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Ashes in bark mulch spark Sisters restaurant patio fire


(Update; More information from fire district)

A customer’s careless use of a cigarette, flicking hot ashes into bark mulch, sparked a smoldering fire that heavily damaged the back patio of a Sisters restaurant Friday morning but was stopped before it reached the building itself, officials said.

A worker at a nearby Bi-Mart spotted the flames on the patio of Takoda’s Restaurant and Lounge off Highway 20 around 6:30 a.m. and called 911, according to the restaurant’s owner, Kyle Harbick.

Sisters-Camp Sherman Rural Fire District officials said they responded with 11 firefighters and four emergency vehicles, while other units from Cloverdale and Black Butte Ranch Department also traveled to the scene. Crews were able to quickly put out the fire and keep flames from extending inside the restaurant.

Harbick said the fire burned most of the restaurant’s back patio and scorched a few pillars that connect to the building. He shared with NewsChannel 21 security camera video of the flames spreading across the patio.

Fire district Public Information Officer Julie Spor said the security video also showed a restaurant customer flicking hot ashes from a cigarette into the bark mulch used for landscaping.

Harbick said the restaurant’s interior was not damaged and there were no injuries. He said the restaurant — except the patio — was open Friday for business as usual.

“Thank you to our local friends who called 911 immediately, and thank you to the Sisters-Camp Sherman firefighters for saving the restaurant,” the restaurants Facebook posting concluded.

Spor shared in a news release, “Bark mulch fires are usually caused by improper disposal of smoking materials into the dry, fine materials used to landscape many homes and businesses. These fires are normally found while still small, but they have the potential to do a lot of damage to surrounding buildings and structures. The Sisters-Camp Sherman Fire District responded to 10 bark mulch fires in 2018.”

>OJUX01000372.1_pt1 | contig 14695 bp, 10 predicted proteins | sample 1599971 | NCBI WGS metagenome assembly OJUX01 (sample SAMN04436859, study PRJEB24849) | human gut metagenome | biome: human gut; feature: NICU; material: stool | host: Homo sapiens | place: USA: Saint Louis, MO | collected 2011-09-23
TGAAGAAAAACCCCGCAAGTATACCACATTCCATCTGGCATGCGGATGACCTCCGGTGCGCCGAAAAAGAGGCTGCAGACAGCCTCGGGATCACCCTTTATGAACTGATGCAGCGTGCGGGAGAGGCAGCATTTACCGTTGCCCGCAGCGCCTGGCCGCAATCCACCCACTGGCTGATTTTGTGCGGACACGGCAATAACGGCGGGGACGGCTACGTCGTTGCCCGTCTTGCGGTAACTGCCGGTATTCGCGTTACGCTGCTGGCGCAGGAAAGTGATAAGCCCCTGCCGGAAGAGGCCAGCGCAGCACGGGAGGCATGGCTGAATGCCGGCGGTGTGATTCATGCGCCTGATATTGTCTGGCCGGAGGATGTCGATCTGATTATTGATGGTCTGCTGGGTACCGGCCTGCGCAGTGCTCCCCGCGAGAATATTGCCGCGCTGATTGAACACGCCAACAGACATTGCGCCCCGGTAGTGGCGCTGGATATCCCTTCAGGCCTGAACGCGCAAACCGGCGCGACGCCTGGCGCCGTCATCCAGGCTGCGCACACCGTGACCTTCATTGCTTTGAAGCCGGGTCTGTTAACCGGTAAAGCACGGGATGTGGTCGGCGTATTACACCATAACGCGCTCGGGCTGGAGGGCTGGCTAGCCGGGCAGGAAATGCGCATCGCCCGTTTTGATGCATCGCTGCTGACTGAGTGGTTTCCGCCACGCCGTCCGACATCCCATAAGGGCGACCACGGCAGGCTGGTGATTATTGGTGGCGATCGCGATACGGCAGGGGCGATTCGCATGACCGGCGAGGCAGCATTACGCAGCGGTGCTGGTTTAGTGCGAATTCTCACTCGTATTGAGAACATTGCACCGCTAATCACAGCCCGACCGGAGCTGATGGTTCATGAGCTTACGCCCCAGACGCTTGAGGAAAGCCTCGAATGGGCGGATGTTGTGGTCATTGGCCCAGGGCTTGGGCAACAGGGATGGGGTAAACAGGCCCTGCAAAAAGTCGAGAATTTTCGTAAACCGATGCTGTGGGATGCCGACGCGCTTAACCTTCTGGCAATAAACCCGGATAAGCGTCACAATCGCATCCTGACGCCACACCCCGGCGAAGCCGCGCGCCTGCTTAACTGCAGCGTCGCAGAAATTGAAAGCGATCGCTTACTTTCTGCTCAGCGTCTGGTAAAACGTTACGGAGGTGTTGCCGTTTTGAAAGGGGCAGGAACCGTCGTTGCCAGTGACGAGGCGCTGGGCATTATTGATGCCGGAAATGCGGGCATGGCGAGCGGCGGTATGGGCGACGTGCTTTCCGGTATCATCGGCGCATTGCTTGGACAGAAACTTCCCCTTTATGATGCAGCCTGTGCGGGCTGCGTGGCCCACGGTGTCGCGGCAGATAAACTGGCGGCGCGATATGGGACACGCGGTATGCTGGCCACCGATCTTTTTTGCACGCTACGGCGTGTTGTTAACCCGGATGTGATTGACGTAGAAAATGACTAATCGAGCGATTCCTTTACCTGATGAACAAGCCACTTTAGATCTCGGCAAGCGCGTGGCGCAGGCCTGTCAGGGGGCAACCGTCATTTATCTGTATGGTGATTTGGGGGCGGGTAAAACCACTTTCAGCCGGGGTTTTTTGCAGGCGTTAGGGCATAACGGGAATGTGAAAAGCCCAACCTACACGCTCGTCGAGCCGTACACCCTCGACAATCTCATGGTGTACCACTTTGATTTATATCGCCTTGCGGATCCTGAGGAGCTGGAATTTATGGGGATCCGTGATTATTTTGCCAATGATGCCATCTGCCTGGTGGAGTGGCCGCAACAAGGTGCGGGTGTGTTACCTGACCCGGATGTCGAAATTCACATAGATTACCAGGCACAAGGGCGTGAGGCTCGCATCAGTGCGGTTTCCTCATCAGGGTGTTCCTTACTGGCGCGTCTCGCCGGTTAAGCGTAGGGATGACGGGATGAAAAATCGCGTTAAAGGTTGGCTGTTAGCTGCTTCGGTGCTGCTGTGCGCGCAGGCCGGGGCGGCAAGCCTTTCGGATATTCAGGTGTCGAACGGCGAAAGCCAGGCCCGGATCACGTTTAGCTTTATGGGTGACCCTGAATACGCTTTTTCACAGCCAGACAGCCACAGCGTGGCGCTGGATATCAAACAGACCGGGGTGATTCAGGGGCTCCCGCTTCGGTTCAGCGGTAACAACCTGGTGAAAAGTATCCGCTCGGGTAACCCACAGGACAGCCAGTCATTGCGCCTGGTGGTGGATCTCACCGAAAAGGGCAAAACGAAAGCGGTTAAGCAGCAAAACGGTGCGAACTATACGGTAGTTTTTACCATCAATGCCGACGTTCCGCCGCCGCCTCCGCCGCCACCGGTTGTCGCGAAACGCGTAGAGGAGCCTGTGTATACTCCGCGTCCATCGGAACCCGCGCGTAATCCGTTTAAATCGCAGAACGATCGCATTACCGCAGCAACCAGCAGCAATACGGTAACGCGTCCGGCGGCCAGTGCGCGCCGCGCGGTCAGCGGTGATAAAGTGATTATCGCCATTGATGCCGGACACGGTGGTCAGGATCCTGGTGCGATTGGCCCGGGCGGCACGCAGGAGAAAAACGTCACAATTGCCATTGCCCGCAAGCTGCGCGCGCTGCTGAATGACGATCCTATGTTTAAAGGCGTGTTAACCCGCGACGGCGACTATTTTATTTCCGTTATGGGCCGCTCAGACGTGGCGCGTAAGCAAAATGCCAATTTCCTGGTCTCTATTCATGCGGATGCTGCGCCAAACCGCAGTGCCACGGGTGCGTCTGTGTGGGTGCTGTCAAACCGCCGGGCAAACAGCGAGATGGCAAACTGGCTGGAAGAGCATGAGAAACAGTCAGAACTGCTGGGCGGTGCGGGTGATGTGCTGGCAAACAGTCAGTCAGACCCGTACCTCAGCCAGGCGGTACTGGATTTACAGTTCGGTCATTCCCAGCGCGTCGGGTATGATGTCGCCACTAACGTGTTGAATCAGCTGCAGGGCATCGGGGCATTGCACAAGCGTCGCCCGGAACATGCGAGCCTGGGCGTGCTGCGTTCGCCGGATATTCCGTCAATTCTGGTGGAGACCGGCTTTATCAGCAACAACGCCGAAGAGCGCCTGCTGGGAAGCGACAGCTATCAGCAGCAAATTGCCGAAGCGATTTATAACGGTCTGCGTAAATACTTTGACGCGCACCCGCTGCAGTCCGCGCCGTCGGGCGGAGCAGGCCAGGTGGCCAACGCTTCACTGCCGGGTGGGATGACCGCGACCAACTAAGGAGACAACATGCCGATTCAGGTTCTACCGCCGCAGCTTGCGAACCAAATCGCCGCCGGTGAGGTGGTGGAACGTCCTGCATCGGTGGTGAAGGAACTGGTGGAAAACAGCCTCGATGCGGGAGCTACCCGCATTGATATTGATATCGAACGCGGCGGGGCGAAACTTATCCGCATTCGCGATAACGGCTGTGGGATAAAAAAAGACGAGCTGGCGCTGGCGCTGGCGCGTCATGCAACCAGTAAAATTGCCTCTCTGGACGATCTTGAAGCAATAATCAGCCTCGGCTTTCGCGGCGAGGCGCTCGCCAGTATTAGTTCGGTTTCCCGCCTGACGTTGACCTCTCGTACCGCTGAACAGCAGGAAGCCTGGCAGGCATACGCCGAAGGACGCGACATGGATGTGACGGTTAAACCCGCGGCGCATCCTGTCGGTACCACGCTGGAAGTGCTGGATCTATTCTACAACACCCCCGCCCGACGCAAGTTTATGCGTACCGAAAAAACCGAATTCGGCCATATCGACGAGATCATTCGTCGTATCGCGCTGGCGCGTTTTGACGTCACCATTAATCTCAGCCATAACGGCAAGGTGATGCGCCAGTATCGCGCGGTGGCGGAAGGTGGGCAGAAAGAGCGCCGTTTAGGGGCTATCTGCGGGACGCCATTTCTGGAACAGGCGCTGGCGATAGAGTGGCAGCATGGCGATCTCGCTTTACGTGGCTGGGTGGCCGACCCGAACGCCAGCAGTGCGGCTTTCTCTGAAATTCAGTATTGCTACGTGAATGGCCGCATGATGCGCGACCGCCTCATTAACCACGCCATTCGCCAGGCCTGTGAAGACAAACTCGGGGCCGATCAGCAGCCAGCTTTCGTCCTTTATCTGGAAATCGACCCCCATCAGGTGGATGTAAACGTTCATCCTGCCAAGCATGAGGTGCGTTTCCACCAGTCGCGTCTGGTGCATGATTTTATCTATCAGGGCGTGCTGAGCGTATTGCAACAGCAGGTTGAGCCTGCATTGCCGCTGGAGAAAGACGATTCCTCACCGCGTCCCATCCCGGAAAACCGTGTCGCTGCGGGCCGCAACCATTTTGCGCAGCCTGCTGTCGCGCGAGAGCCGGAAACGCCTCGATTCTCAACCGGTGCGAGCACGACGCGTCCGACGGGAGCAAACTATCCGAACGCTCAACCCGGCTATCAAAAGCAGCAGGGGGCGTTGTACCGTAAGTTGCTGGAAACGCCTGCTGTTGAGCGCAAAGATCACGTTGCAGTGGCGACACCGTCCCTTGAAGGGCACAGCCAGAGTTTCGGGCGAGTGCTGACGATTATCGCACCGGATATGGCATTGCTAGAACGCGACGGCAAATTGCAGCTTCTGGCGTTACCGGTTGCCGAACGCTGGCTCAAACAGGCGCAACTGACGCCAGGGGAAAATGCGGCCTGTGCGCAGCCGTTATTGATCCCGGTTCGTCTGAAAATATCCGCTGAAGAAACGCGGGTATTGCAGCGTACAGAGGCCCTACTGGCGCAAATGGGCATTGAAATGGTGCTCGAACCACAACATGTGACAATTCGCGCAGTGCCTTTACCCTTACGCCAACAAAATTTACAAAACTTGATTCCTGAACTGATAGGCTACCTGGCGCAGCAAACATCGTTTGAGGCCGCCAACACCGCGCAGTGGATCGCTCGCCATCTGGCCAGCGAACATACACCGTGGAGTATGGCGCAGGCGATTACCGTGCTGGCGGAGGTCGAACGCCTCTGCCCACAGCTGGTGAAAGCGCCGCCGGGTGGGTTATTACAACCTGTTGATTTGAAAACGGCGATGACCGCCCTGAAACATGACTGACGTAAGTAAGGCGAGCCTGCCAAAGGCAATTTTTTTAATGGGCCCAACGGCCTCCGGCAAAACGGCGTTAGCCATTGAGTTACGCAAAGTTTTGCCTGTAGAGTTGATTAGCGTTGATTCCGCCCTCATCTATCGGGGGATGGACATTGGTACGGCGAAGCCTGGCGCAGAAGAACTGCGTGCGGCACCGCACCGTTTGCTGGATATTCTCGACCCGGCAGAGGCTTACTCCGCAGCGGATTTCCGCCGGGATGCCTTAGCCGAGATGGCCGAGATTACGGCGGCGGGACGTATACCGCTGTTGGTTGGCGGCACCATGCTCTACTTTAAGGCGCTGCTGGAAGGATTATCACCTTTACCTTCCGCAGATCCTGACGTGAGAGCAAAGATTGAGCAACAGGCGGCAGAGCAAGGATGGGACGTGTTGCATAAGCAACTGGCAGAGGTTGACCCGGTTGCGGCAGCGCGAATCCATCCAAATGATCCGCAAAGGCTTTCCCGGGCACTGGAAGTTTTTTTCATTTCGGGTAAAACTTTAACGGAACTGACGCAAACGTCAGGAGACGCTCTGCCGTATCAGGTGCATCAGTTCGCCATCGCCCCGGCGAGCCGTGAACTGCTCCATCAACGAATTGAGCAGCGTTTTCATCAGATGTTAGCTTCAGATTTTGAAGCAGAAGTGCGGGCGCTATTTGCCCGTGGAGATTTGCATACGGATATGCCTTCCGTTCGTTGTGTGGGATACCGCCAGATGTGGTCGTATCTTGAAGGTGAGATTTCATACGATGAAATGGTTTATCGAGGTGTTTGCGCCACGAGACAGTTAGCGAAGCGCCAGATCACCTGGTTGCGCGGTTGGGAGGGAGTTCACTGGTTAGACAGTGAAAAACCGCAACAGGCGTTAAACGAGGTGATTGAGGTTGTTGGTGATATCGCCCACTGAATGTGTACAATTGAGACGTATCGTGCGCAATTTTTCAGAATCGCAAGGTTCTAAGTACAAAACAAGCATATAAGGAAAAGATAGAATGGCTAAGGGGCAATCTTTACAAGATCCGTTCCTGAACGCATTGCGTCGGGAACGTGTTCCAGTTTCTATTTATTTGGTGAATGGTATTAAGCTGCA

“Fire district personnel recommend creating defensible space around your home or business,” she wrote. “Defensible space is essential to protect a structure from direct flame or radiant heat. Using non-combustible ground cover in areas susceptible to careless disposal of smoking materials is essential to creating a defensible space. These areas include along sidewalks, near business entrances, throughout apartment complexes, and other public spaces.”

Sisters-Camp Sherman Fire District Chief Roger Johnson said, “Bark mulch should never come in contact with a building or combustible material, such as a deck or fence attached to a building. Building owners should maintain at least three feet of clearance between buildings and combustible materials.”

The fire district’s Spor said “Smoking materials should be disposed of into a non-combustible metal or clay containers. Before disposing of materials, ensure they are cool to the touch.”

“Everyone can do their part to prevent these types of fires by taking a second look to ensure smoking materials have been disposed of properly. Business owners should develop and enforce guidelines for smoking on their property. Smoke in areas away from things that burn such as bark mulch landscaping, combustible vegetation and planters.”

For more information about defensible space at your home or business, contact the Sisters-Camp Sherman Fire District at 541-549-0771 or your local fire department.

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